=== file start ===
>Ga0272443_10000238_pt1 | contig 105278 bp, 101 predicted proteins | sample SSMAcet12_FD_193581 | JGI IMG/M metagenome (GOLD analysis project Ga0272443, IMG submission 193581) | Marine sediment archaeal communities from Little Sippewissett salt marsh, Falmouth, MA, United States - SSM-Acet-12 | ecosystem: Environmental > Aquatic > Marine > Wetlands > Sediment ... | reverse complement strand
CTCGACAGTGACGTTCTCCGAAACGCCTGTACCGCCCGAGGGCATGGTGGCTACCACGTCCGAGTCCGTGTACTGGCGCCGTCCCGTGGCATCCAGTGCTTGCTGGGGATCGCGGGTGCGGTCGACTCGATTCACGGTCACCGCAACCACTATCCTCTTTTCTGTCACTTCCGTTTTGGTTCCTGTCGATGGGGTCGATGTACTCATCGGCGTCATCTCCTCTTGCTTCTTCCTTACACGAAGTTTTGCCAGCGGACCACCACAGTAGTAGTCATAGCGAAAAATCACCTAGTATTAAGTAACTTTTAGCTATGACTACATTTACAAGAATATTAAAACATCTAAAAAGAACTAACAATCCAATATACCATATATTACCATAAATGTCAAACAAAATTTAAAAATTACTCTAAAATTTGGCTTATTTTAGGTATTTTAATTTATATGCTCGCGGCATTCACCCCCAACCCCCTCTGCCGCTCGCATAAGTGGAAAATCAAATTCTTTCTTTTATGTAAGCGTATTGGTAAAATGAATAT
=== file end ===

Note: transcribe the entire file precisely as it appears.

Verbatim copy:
>Ga0272443_10000238_pt1 | contig 105278 bp, 101 predicted proteins | sample SSMAcet12_FD_193581 | JGI IMG/M metagenome (GOLD analysis project Ga0272443, IMG submission 193581) | Marine sediment archaeal communities from Little Sippewissett salt marsh, Falmouth, MA, United States - SSM-Acet-12 | ecosystem: Environmental > Aquatic > Marine > Wetlands > Sediment ... | reverse complement strand
CTCGACAGTGACGTTCTCCGAAACGCCTGTACCGCCCGAGGGCATGGTGGCTACCACGTCCGAGTCCGTGTACTGGCGCCGTCCCGTGGCATCCAGTGCTTGCTGGGGATCGCGGGTGCGGTCGACTCGATTCACGGTCACCGCAACCACTATCCTCTTTTCTGTCACTTCCGTTTTGGTTCCTGTCGATGGGGTCGATGTACTCATCGGCGTCATCTCCTCTTGCTTCTTCCTTACACGAAGTTTTGCCAGCGGACCACCACAGTAGTAGTCATAGCGAAAAATCACCTAGTATTAAGTAACTTTTAGCTATGACTACATTTACAAGAATATTAAAACATCTAAAAAGAACTAACAATCCAATATACCATATATTACCATAAATGTCAAACAAAATTTAAAAATTACTCTAAAATTTGGCTTATTTTAGGTATTTTAATTTATATGCTCGCGGCATTCACCCCCAACCCCCTCTGCCGCTCGCATAAGTGGAAAATCAAATTCTTTCTTTTATGTAAGCGTATTGGTAAAATGAATAT